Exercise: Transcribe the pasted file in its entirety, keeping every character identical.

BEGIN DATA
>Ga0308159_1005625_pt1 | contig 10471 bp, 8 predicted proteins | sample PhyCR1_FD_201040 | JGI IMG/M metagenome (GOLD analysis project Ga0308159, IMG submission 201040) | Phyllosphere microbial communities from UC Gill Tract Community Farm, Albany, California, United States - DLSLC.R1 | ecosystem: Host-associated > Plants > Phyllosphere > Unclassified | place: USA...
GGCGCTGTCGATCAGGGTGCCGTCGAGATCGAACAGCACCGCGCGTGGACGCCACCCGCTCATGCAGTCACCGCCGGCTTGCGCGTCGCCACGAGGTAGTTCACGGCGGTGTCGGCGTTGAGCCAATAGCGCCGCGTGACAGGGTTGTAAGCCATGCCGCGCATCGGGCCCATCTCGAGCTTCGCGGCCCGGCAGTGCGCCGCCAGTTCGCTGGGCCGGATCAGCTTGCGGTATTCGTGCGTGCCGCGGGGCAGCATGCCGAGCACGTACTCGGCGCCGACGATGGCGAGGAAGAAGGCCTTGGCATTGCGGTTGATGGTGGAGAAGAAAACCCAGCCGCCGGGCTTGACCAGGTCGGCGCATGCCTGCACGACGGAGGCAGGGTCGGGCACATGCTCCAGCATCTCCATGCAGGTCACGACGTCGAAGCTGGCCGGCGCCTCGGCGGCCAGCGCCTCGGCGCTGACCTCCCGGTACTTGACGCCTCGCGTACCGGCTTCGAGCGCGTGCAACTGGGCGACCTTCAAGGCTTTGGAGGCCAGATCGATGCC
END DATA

>Ga0308159_1005625_pt1 | contig 10471 bp, 8 predicted proteins | sample PhyCR1_FD_201040 | JGI IMG/M metagenome (GOLD analysis project Ga0308159, IMG submission 201040) | Phyllosphere microbial communities from UC Gill Tract Community Farm, Albany, California, United States - DLSLC.R1 | ecosystem: Host-associated > Plants > Phyllosphere > Unclassified | place: USA...
GGCGCTGTCGATCAGGGTGCCGTCGAGATCGAACAGCACCGCGCGTGGACGCCACCCGCTCATGCAGTCACCGCCGGCTTGCGCGTCGCCACGAGGTAGTTCACGGCGGTGTCGGCGTTGAGCCAATAGCGCCGCGTGACAGGGTTGTAAGCCATGCCGCGCATCGGGCCCATCTCGAGCTTCGCGGCCCGGCAGTGCGCCGCCAGTTCGCTGGGCCGGATCAGCTTGCGGTATTCGTGCGTGCCGCGGGGCAGCATGCCGAGCACGTACTCGGCGCCGACGATGGCGAGGAAGAAGGCCTTGGCATTGCGGTTGATGGTGGAGAAGAAAACCCAGCCGCCGGGCTTGACCAGGTCGGCGCATGCCTGCACGACGGAGGCAGGGTCGGGCACATGCTCCAGCATCTCCATGCAGGTCACGACGTCGAAGCTGGCCGGCGCCTCGGCGGCCAGCGCCTCGGCGCTGACCTCCCGGTACTTGACGCCTCGCGTACCGGCTTCGAGCGCGTGCAACTGGGCGACCTTCAAGGCTTTGGAGGCCAGATCGATGCC